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Arab Stigma Towards Mental Illness

Many Arabs in the Middle East are uninformed about the existence of mental illnesses and how to live with them. But one organization is trying to change that in New York City’s Arab Community. Jaslee Carayol reports from one such center in Brooklyn.

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A Family Restaurant Keeps it Simple with Loyal Customers

By Jaslee Carayol When Renee’s Kitchenette & Grill in Woodside, Queens opened in 1992, it was the only Filipino restaurant on the stretch of Roosevelt Avenue known as “Little Manila.”  Today, there are five – soon to be six – other Filipino restaurants in the area.  Though no item on the menu exceeds $10, customers […]

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Families Connect to Their Filipino Culture Through School

By Jaslee Carayol Still in its inaugural year, the Filipino School of New York/New Jersey is a weekend program aimed at educating elementary school children in Filipino language, history and culture.  The curriculum fuses Tagalog vocabulary with Filipino history and varied activities to appeal to the young children.  And, many parents say, the youth program […]

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NYC Marathon: One of Many or First and Last?

By Jaslee Carayol For many, running a marathon can be an addictive experience. They finish one marathon and they dream of the next.  Though this was true for several of the newly crowned finishers of the 2011 New York City Marathon, that’s not so for Maggie Nguyen. Nguyen, who works with databases, said this was […]

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A Community Church, in Need of Support

By Jaslee Carayol Members of the Filipino community travel from their home neighborhoods to attend Mass at a special chapel in downtown Manhattan, the Chapel of San Lorenzo Ruiz.  Dedicated to the first and only Filipino saint, the chapel is the official “Church of Filipinos” as designated by the Roman Catholic Archdiocese of New York.  […]

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Commemorating the Filipino Victims of 9/11

By Jaslee Carayol Two days before the 10th anniversary of the Sept. 11, members of the Filipino American community gathered at the Asian American Writer’s Workshop in Chelsea and held an evening vigil to pay tribute to the 20 Filipino and Filipino Americans who died that day. “We show our endless support to the families […]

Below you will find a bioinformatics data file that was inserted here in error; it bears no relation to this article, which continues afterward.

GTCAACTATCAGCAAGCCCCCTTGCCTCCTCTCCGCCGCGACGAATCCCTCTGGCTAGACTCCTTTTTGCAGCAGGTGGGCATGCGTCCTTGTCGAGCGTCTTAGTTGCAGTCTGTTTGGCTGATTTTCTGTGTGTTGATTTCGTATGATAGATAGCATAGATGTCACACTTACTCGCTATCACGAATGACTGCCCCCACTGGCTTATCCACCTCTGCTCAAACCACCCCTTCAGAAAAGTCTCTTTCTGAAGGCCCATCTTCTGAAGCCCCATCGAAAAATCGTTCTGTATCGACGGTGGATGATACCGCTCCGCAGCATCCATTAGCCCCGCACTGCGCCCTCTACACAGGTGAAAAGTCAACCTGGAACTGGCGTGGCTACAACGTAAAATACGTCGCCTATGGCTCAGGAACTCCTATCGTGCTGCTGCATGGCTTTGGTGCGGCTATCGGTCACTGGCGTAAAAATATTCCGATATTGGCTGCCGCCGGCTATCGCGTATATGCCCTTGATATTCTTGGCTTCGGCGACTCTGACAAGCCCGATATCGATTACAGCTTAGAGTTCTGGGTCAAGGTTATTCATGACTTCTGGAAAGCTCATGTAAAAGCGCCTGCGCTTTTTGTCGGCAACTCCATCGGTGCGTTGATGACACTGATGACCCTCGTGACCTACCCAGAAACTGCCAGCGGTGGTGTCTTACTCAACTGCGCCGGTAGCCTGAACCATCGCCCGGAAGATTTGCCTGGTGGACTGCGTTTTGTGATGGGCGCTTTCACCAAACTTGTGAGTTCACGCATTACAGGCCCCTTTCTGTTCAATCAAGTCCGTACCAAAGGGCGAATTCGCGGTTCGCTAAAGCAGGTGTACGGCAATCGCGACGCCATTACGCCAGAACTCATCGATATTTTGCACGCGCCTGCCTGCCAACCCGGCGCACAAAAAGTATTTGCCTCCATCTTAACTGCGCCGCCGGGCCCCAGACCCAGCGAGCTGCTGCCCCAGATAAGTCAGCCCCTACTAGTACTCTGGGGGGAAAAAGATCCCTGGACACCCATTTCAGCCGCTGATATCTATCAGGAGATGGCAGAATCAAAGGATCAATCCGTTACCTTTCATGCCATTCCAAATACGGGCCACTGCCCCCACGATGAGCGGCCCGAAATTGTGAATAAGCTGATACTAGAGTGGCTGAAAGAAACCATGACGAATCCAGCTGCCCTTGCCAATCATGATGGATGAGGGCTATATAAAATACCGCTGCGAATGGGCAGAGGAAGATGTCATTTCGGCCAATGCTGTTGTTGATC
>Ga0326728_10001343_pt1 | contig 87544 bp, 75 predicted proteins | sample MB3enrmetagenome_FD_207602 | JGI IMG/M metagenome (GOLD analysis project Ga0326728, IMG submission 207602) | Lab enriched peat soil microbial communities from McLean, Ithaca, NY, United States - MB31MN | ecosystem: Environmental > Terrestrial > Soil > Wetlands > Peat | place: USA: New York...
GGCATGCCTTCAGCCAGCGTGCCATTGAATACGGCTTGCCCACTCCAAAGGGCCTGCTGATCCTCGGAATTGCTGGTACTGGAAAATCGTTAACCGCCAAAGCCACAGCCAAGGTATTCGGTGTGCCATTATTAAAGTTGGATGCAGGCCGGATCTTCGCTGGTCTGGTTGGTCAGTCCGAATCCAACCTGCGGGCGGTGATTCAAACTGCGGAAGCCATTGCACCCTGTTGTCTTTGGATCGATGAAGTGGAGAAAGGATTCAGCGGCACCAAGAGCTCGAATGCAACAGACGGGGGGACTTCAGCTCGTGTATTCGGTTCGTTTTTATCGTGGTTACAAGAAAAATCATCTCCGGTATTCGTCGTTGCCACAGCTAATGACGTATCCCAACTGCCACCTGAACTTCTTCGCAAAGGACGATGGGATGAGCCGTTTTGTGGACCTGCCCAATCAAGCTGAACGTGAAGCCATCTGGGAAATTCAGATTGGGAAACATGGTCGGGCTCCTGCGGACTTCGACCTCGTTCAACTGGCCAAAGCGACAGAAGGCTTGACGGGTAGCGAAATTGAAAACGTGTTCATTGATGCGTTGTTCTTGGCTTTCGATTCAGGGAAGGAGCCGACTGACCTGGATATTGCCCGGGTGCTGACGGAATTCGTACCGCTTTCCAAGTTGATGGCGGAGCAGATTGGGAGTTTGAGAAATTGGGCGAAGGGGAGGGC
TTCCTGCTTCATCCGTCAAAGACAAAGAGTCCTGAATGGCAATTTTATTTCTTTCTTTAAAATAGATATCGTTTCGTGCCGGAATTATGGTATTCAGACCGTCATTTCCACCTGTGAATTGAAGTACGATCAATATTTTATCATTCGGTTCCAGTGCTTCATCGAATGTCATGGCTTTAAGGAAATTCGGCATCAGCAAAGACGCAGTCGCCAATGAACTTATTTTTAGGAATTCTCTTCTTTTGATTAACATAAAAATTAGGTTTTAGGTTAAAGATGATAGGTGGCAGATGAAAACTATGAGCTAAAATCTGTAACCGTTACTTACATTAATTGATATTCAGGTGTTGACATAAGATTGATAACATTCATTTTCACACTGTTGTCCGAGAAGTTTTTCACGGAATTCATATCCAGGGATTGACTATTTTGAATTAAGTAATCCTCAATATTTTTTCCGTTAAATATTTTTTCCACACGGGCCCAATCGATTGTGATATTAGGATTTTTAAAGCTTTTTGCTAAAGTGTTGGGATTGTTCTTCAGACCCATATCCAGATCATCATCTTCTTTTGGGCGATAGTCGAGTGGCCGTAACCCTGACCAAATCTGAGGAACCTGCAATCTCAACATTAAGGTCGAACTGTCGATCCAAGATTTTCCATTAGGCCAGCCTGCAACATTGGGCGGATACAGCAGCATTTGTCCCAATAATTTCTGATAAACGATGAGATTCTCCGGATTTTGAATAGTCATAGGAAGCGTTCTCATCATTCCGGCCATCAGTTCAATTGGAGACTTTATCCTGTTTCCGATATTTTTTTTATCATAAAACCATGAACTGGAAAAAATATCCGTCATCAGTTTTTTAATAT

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A French Class in Manhattan without Teachers and Textbooks

Five adults were tossing a multicolored kindergarten ball to each other as they conjugated the verb “to be” in French in strong American accents: “Je suis, tu es, il est, nous sommes, vous êtes, ils sont.” The exercise, part of a class in basic French, was held on a recent Monday night at Pearl Studios, […]

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The Reality of Remittances for the Senegalese Community

by Eleonore Hamelin With two ID pictures and his Senegalese passport Ibrahima Sall recently opened a bank account in Senegal from a desk in Harlem. The desk was setup by the financial branch of the Senegalese Post in Dakar at the Association of the Senegalese in America, a meeting space in New York for the […]

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A Coptic Church with an All-English Service

A Coptic church in Manhattan rents a Swedenborgian church every Saturday for a weekly service – done entirely in English. By Neha Tara Mehta It’s a Saturday morning but the hymns are Sunday’s. The Lord’s name is being invoked to the clap of cymbals and the rhythmic clanging of triangles. The music has its roots […]

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Tweeting a Revolution

Inspired by Twitter conferences in Egypt, New York’s Egyptians held their first Twitter conference with a leading political activist from Egypt, Esraa Abdel Fattah, on November 9. By  Neha Tara Mehta Last Wednesday, Darin Sawan, a freshman at Queen’s College, took the subway to the non-profit Alwan For the Arts in Manhattan with an unusual […]

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